In Our View: Save Fund for Land, Water
Source: The Columbian
For more than 50 years, the Land and Water Conservation Fund has been used to preserve, protect and enhance natural areas that belong to all Americans — at no expense to taxpayers.
Now, for the second time in three years, it faces extinction. The fund is set to expire Sept. 30, and bills in the U.S. House and Senate have been slow to gain traction. Supporters of the fund received some good news Thursday when a House committee approved a bill that would permanently reauthorize the legislation, but the deadline is drawing near. We hope that Rep. Jaime Herrera Beutler, R-Battle Ground, will help push that reauthorization through Congress.
The Land and Water Conservation Fund was established in 1964 under legislation introduced by Washington Sen. Henry M. “Scoop” Jackson, who said: “I would like to remind you that it is mostly to the open areas that 90 percent of all Americans go each year, seeking refreshment of body and spirit. These are the places they go to hunt, fish, camp, picnic, swim, for boating or driving pleasure, or perhaps simply for relaxation and solitude.”
For five decades, the fund routinely was reauthorized with bipartisan support. But conservative opposition has grown in recent years, driven by hostility to the notion of public lands. In 2015, reauthorization lapsed, but the fund eventually was renewed for three years.
The Land and Water Conservation Fund is supported entirely through royalties paid by oil and gas corporations for offshore leases. As Wilderness.org explains, it is “based on a simple idea: When you deplete the earth’s finite natural resources, some of the proceeds should pay to strengthen conservation.” During the fund’s existence, it has been used to purchase and preserve public land and water, protecting some 7 million acres and providing more than $16 billion for projects in all 50 states.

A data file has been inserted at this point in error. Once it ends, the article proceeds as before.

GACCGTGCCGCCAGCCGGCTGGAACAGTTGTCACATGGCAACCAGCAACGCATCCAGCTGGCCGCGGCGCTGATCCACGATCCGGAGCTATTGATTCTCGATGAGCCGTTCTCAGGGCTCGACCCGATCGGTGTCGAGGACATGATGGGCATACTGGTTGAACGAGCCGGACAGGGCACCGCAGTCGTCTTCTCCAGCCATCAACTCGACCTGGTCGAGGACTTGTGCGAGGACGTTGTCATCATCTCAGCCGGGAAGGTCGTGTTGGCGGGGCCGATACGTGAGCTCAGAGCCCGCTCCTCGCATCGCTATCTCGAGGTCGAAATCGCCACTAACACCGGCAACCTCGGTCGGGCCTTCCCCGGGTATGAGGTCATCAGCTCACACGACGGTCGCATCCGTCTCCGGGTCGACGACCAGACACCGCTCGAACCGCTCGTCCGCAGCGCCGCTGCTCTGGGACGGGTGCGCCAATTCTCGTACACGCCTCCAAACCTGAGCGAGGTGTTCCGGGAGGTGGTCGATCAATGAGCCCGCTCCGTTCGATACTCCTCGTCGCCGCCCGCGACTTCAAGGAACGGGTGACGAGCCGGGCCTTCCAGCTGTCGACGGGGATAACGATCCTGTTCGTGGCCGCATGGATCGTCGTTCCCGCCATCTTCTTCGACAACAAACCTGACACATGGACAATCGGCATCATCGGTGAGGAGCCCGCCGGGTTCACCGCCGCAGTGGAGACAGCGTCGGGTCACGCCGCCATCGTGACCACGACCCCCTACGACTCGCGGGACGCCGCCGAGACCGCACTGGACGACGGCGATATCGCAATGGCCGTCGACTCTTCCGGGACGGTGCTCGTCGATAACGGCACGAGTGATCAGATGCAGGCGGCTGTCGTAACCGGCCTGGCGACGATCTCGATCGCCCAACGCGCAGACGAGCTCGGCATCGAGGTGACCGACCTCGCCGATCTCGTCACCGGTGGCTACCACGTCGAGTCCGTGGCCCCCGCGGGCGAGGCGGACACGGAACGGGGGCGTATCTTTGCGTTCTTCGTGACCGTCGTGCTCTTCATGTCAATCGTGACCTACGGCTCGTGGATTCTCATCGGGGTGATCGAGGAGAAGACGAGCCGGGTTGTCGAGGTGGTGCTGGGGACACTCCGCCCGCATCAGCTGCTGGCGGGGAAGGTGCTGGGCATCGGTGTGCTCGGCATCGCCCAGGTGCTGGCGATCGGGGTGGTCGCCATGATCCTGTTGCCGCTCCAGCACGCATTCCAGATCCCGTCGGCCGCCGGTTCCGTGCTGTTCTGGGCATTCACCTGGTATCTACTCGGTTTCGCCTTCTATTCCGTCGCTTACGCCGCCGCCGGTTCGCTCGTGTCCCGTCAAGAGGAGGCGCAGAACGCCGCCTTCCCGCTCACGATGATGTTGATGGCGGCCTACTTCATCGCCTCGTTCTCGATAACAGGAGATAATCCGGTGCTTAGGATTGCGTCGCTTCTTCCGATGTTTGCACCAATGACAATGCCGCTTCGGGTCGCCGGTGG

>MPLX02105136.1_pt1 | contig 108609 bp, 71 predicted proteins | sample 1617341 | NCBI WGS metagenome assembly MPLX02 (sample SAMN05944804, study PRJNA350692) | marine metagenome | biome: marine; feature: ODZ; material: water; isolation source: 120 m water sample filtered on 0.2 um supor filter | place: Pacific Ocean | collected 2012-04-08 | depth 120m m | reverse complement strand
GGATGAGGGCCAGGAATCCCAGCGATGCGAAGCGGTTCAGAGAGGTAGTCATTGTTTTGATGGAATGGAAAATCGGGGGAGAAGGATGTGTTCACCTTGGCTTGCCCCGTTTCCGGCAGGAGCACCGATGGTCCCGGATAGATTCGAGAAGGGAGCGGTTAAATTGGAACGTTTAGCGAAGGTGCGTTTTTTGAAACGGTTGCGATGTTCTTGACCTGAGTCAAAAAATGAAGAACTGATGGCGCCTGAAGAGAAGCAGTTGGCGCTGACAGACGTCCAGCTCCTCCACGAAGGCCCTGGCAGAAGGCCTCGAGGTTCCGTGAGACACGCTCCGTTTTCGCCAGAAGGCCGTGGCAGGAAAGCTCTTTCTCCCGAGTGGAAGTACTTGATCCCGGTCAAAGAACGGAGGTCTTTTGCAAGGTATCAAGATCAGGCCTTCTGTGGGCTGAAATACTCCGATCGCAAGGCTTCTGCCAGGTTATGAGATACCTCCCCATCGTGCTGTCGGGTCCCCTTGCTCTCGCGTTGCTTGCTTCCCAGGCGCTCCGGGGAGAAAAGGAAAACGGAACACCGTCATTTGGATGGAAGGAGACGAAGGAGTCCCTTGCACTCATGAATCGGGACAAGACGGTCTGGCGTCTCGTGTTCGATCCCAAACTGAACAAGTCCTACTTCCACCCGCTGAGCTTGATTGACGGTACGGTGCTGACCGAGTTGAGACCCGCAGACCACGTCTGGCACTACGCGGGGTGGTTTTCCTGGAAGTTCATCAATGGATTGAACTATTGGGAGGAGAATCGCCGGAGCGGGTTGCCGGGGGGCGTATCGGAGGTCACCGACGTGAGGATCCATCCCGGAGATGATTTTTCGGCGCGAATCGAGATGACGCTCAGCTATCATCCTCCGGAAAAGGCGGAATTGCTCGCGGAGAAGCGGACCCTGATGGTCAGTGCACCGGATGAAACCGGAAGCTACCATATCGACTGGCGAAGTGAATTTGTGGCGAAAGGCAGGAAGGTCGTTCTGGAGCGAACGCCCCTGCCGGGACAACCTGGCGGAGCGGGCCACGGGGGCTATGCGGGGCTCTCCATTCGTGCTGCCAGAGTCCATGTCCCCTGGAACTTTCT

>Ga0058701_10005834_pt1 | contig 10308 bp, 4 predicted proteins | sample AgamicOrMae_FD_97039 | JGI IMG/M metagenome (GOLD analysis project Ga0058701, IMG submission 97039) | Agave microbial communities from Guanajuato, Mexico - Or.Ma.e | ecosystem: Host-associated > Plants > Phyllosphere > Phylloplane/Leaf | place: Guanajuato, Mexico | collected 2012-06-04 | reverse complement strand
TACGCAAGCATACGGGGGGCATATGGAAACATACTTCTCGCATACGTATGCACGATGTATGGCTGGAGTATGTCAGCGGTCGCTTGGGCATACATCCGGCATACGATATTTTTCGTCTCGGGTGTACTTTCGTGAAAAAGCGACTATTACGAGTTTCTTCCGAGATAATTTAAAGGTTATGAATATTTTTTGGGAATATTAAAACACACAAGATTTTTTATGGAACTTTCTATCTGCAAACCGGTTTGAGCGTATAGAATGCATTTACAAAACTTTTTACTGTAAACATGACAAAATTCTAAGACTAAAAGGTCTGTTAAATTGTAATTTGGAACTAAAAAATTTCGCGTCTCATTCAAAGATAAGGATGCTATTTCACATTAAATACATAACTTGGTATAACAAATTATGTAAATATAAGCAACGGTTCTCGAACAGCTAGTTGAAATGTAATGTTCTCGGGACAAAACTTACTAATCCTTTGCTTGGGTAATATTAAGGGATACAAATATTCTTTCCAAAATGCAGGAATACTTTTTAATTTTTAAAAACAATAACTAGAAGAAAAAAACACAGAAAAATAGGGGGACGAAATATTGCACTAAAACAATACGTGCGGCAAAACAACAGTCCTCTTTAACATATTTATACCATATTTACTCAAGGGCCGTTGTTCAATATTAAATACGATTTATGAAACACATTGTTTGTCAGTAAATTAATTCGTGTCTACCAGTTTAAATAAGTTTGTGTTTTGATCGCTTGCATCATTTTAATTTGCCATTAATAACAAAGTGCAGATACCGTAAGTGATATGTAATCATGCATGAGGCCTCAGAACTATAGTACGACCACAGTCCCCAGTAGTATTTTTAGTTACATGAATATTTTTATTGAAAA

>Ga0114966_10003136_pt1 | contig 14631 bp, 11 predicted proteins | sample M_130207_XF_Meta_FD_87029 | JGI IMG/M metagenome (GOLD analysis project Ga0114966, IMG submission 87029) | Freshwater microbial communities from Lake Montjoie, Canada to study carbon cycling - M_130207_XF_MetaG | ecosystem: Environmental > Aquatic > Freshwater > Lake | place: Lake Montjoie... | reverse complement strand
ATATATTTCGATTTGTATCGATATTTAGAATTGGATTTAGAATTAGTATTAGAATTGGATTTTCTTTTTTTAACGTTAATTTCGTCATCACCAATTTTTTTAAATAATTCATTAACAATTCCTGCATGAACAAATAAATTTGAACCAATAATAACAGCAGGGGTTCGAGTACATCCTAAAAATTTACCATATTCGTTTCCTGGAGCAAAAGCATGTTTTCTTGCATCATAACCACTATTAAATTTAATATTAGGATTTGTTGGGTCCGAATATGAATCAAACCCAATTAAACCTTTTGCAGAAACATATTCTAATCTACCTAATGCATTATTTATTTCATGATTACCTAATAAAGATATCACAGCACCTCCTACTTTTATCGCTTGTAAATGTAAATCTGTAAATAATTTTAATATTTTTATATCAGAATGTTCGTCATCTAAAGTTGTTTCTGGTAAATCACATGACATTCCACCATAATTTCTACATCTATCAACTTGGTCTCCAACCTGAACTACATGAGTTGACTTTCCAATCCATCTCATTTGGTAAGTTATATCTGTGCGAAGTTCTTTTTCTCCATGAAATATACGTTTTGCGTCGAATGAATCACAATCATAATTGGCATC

In Washington, more than $675 million has been invested in outdoor spaces. In recent years, that has contributed to the creation of Fallen Leaf Lake Park near Camas and to conservation efforts near Mount St. Helens. In the case of Fallen Leaf Lake Park, the project demonstrated how little-used natural areas can be made to provide recreation opportunities.
The Land and Water Conservation Fund adheres to the belief that some of this nation’s natural wonder should be preserved for all to enjoy and share. It is an egalitarian ideal that speaks to the very foundation of the United States and is embraced by many members of both parties in Congress.
And still, Herrera Beutler is noticeably absent from the bipartisan list of co-sponsors of H.R. 502, which would permanently reauthorize the fund. The House bill has 235 co-sponsors, including every Democratic member of the Washington delegation plus Republican Dave Reichert. On the Senate side, the bill was introduced by Maria Cantwell, D-Wash., and counts Sen. Patty Murray among 47 co-sponsors that include six Republicans.
Herrera Beutler has a lifetime rating of 9 percent from the League of Conservation Voters, a level that should be anathema to voters from environmentally conscious Southwest Washington. At an event last week lauding the work of the Columbia Land Trust to preserve 20,000 acres of forest near Mount St. Helens, Herrera Beutler said, “This is a positive example to the rest of the country — quite frankly, a tremendous example.”
It is, indeed. Herrera Beutler should set another tremendous example by working to reauthorize the Land and Water Conservation Fund.
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